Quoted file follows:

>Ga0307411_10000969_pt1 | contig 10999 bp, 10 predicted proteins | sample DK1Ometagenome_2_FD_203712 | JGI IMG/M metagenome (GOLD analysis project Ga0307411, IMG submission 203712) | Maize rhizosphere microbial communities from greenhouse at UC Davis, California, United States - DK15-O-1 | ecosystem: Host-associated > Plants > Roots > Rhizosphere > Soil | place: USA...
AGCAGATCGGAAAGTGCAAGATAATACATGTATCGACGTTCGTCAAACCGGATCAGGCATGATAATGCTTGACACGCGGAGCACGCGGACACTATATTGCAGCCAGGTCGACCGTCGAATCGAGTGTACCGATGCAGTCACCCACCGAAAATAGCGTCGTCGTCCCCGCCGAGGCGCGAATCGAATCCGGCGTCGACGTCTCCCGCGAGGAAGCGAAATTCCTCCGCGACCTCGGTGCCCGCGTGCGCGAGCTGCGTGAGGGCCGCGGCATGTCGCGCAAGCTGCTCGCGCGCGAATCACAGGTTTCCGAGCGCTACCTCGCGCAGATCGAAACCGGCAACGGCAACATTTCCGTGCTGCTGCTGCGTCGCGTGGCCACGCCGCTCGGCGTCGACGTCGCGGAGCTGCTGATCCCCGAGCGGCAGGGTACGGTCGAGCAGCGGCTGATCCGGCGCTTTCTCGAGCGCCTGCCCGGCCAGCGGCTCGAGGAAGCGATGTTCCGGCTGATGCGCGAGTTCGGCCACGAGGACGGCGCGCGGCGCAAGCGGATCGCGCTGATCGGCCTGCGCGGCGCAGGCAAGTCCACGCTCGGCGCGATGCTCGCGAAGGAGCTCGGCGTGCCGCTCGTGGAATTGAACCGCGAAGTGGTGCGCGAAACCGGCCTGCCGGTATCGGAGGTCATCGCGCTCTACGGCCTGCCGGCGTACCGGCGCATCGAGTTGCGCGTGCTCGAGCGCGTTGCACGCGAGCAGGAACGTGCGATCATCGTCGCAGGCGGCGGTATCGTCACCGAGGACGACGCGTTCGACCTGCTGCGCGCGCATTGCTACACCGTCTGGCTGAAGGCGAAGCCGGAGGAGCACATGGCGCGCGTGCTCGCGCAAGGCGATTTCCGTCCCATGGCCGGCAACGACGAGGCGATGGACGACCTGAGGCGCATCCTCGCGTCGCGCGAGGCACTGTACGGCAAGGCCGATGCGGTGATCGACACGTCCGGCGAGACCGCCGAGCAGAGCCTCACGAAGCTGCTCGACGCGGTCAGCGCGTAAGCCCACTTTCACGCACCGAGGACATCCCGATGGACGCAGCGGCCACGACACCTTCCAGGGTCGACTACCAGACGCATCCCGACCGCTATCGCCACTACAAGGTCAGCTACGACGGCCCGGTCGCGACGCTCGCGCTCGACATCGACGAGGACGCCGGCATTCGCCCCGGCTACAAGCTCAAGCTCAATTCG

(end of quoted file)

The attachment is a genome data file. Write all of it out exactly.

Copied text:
>Ga0307411_10000969_pt1 | contig 10999 bp, 10 predicted proteins | sample DK1Ometagenome_2_FD_203712 | JGI IMG/M metagenome (GOLD analysis project Ga0307411, IMG submission 203712) | Maize rhizosphere microbial communities from greenhouse at UC Davis, California, United States - DK15-O-1 | ecosystem: Host-associated > Plants > Roots > Rhizosphere > Soil | place: USA...
AGCAGATCGGAAAGTGCAAGATAATACATGTATCGACGTTCGTCAAACCGGATCAGGCATGATAATGCTTGACACGCGGAGCACGCGGACACTATATTGCAGCCAGGTCGACCGTCGAATCGAGTGTACCGATGCAGTCACCCACCGAAAATAGCGTCGTCGTCCCCGCCGAGGCGCGAATCGAATCCGGCGTCGACGTCTCCCGCGAGGAAGCGAAATTCCTCCGCGACCTCGGTGCCCGCGTGCGCGAGCTGCGTGAGGGCCGCGGCATGTCGCGCAAGCTGCTCGCGCGCGAATCACAGGTTTCCGAGCGCTACCTCGCGCAGATCGAAACCGGCAACGGCAACATTTCCGTGCTGCTGCTGCGTCGCGTGGCCACGCCGCTCGGCGTCGACGTCGCGGAGCTGCTGATCCCCGAGCGGCAGGGTACGGTCGAGCAGCGGCTGATCCGGCGCTTTCTCGAGCGCCTGCCCGGCCAGCGGCTCGAGGAAGCGATGTTCCGGCTGATGCGCGAGTTCGGCCACGAGGACGGCGCGCGGCGCAAGCGGATCGCGCTGATCGGCCTGCGCGGCGCAGGCAAGTCCACGCTCGGCGCGATGCTCGCGAAGGAGCTCGGCGTGCCGCTCGTGGAATTGAACCGCGAAGTGGTGCGCGAAACCGGCCTGCCGGTATCGGAGGTCATCGCGCTCTACGGCCTGCCGGCGTACCGGCGCATCGAGTTGCGCGTGCTCGAGCGCGTTGCACGCGAGCAGGAACGTGCGATCATCGTCGCAGGCGGCGGTATCGTCACCGAGGACGACGCGTTCGACCTGCTGCGCGCGCATTGCTACACCGTCTGGCTGAAGGCGAAGCCGGAGGAGCACATGGCGCGCGTGCTCGCGCAAGGCGATTTCCGTCCCATGGCCGGCAACGACGAGGCGATGGACGACCTGAGGCGCATCCTCGCGTCGCGCGAGGCACTGTACGGCAAGGCCGATGCGGTGATCGACACGTCCGGCGAGACCGCCGAGCAGAGCCTCACGAAGCTGCTCGACGCGGTCAGCGCGTAAGCCCACTTTCACGCACCGAGGACATCCCGATGGACGCAGCGGCCACGACACCTTCCAGGGTCGACTACCAGACGCATCCCGACCGCTATCGCCACTACAAGGTCAGCTACGACGGCCCGGTCGCGACGCTCGCGCTCGACATCGACGAGGACGCCGGCATTCGCCCCGGCTACAAGCTCAAGCTCAATTCG